Recent bomb threats prompt reflection on The Temple Bombing of 1 - CBS46 News

Recent bomb threats prompt reflection on The Temple Bombing of 1958

Posted: Updated:
CBS46 anchor Sharon Reed and Janice Rothschild Blumberg, 93, discuss the 1958 Temple Bombing and today’s racial climate in the wake of the recent bomb threats against Jewish organizations. CBS46 anchor Sharon Reed and Janice Rothschild Blumberg, 93, discuss the 1958 Temple Bombing and today’s racial climate in the wake of the recent bomb threats against Jewish organizations.
CBS46 anchor Sharon Reed interviews Janice Rothschild Blumberg, 93, about the 1958 Temple Bombing. Blumberg’s husband, Rabbi Jacob Rothschild, was a Rabbi during the bombing. Blumberg is still a member at The Temple. CBS46 anchor Sharon Reed interviews Janice Rothschild Blumberg, 93, about the 1958 Temple Bombing. Blumberg’s husband, Rabbi Jacob Rothschild, was a Rabbi during the bombing. Blumberg is still a member at The Temple.
ATLANTA (CBS46) -

The recent threat against the Marcus Jewish Community Center of Atlanta is part of a disturbing rise in anti-Semitism that is not new to Atlanta.

The city's oldest synagogue was bombed 58 years ago.

Janice Rothschild Blumberg sat down with CBS46 to recall that fateful event, when her husband served as a rabbi during that time.

For Blumberg, 93, news of the recent bomb threats is like history repeating itself.

Blumberg remembers when her husband, Rabbi Jacob Rothschild, learned white supremacists had bombed his synagogue - The Temple.

“All of this is fresh in my mind,” she said. “I saw him grabbing a sports shirt, and I said, 'Put on a coat and tie, there may be reporters' and he roared at me.”

After a fuss the Rabbi listened to his wife and posed for an iconic photo that made national headlines.

“It's a picture of Mayor Hartsfield and the Rabbi kneeling down and examining some of the rubble,” Blumberg said.

No one was hurt and no one was ever convicted of the crime.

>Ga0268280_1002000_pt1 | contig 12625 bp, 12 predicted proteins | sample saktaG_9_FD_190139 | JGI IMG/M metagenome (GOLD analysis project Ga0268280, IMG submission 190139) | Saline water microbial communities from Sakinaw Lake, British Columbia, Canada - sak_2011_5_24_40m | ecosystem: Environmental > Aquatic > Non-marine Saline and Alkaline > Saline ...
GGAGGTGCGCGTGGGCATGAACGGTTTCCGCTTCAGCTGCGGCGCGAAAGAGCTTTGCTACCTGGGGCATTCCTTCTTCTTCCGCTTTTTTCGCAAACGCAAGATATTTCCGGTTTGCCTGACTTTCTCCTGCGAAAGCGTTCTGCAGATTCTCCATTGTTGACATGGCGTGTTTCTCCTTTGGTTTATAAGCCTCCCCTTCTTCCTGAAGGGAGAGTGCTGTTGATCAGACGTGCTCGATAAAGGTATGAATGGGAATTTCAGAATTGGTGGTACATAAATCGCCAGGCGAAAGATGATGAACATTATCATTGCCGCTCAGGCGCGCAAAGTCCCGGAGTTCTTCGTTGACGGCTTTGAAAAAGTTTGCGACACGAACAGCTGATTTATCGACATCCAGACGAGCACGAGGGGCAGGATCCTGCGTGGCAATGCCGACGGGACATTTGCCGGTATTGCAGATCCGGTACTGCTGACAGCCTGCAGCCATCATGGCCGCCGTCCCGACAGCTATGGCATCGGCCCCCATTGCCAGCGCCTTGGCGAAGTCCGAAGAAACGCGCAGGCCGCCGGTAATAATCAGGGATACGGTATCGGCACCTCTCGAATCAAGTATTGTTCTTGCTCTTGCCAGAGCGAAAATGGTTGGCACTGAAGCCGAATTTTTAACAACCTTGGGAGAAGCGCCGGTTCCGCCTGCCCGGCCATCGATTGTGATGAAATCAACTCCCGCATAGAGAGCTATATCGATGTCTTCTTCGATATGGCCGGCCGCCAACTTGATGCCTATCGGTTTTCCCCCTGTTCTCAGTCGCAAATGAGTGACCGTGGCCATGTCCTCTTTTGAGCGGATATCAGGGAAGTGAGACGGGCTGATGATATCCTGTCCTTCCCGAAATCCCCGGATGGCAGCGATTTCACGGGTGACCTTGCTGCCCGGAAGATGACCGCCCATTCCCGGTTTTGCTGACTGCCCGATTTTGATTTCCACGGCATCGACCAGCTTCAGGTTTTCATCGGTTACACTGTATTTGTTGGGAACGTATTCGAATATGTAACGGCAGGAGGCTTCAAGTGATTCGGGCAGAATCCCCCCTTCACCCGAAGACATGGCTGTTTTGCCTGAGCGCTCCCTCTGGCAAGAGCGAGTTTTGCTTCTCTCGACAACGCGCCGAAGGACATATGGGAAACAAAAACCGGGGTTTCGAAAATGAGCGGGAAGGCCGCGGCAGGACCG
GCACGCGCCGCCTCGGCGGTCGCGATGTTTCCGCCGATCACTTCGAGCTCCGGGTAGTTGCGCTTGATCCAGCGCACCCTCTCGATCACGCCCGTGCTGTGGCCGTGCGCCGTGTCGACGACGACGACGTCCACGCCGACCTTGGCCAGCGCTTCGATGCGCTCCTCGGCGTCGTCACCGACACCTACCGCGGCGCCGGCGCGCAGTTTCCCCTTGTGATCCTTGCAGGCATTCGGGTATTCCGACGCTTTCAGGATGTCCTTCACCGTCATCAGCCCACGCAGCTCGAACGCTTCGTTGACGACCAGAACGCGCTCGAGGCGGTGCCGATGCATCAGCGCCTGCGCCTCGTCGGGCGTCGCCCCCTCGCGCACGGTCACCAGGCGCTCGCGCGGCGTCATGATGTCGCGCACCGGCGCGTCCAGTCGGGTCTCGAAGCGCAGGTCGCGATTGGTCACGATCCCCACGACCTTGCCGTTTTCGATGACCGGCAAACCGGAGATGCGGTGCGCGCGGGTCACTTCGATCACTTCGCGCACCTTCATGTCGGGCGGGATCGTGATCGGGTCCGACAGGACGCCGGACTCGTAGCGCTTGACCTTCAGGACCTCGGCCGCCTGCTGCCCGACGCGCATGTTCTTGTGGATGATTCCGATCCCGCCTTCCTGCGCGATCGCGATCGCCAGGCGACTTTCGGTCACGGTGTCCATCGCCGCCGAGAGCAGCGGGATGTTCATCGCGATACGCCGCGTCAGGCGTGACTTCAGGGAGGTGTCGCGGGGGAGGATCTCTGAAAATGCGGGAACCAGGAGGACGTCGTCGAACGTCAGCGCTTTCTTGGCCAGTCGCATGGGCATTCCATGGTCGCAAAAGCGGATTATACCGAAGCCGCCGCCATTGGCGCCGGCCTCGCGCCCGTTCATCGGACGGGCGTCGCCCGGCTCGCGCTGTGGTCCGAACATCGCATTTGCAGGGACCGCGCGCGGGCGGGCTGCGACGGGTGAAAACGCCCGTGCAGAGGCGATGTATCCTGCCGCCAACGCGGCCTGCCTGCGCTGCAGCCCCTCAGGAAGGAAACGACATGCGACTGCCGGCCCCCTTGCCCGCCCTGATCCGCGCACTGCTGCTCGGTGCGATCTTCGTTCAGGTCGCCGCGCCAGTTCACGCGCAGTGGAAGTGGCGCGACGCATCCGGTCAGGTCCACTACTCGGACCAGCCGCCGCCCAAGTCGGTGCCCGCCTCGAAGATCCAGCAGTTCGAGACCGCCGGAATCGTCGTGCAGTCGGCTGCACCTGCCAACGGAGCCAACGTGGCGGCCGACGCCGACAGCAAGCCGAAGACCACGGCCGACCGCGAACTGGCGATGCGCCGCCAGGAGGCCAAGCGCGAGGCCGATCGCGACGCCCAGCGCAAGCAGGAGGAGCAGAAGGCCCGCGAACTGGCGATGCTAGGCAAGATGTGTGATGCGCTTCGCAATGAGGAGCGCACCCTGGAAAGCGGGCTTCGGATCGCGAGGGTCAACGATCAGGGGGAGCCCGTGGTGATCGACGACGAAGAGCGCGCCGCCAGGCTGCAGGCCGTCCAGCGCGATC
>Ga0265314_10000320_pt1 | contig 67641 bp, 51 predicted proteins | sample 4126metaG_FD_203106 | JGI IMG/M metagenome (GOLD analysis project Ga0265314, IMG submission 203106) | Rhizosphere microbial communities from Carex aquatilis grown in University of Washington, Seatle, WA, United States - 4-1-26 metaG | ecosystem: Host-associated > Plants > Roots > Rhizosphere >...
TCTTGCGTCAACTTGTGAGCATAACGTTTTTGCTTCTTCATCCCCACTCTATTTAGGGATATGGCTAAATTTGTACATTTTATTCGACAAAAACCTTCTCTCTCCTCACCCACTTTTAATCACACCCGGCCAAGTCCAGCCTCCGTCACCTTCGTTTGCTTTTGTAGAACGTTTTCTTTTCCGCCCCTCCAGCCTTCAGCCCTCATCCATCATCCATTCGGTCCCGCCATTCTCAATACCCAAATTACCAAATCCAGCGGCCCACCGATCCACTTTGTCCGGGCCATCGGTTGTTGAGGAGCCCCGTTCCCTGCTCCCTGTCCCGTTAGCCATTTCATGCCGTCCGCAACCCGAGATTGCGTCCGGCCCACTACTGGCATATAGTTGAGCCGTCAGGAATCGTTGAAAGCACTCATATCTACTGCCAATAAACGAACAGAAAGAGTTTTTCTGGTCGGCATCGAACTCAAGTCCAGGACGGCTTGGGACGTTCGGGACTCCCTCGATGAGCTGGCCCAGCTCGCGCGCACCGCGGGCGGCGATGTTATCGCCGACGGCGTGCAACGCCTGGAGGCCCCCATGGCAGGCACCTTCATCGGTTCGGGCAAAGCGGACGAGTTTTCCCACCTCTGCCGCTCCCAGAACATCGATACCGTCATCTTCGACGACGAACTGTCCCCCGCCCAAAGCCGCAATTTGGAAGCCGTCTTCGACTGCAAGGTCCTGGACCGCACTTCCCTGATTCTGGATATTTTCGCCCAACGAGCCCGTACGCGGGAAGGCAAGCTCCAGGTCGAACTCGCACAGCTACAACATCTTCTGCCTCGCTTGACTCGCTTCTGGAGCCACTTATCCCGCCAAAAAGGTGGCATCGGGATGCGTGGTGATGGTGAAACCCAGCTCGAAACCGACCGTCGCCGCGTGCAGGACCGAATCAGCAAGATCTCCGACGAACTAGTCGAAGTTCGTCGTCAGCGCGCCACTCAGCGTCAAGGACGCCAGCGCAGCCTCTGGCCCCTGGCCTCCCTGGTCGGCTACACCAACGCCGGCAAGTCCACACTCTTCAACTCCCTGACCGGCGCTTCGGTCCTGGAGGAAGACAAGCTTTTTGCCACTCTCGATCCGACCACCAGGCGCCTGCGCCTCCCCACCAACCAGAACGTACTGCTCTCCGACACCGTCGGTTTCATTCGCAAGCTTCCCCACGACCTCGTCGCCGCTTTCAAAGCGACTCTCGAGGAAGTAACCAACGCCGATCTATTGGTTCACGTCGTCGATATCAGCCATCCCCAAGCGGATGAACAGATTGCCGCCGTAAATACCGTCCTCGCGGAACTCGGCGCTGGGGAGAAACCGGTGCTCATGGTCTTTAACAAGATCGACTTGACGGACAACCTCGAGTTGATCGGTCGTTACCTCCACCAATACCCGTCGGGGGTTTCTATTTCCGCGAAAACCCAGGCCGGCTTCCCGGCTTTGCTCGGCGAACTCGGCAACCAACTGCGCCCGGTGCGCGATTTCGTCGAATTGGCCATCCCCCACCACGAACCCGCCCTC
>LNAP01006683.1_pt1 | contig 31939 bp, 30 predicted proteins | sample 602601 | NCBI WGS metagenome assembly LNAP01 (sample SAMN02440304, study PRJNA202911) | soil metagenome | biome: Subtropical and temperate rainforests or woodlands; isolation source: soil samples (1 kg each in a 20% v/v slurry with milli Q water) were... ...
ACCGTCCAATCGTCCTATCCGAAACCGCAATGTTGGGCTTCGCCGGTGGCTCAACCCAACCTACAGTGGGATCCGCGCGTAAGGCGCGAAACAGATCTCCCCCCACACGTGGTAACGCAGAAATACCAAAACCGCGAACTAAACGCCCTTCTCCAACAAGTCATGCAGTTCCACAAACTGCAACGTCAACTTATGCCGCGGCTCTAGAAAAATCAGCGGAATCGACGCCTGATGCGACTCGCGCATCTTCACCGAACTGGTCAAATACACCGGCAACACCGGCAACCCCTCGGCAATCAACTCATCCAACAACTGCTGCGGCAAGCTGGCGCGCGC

“Even though things look very, very bad when you see the manifestations of hatred coming out,” said Blumberg. “I think we also see that there's, I believe, more of a basis for stability and understanding than we had in those days.”

The Temple would rebuild under Rabbi Rothschild's guidance.

The civil rights activist would later forge a relationship with Dr. Martin Luther King Jr.

Blumberg shares with me the moment she realized how deep racism ran in Atlanta.

It was 1960 when Dr. King and his wife, Coretta, got lost on their way over for dinner. To get directions, Mrs. King pretended she was on her way to serve at a party.

“I didn't realize then that if you were a person of color and you were in Buckhead after dark and you didn't have on a chauffeur's cap, you better explain what you were doing there,” Blumberg said.

Peter Berg is currently the senior Rabbi at The Temple.

This year alone, there have been more than 100 threats made to more than 100 Jewish groups across the country.

At least 5 right here in Georgia.

“We don't know necessarily why there's such a huge uptick of anti-Semitism in recent years,” Berg said.

He declined to discuss security measures, but says while his congregation is concerned, they remain vigilant in fighting anti-Semitism.

“Social justice has always been at the root of who we are and what we do,” said Berg. “After all of the years, and so many people who have literally tried to decimate the Jewish people and wipe them off the map, we're still here, we're still strong.”

Blumberg said we’ve forgotten some of the lessons of the past.

“Things have gotten better, so when they get better we think, 'Oh we're on the road, that's fine I'll sit back, but we need to keep doing it,” she said.

Copyright 2017 WGCL-TV (Meredith Corporation). All rights reserved. 

Connect with CBS46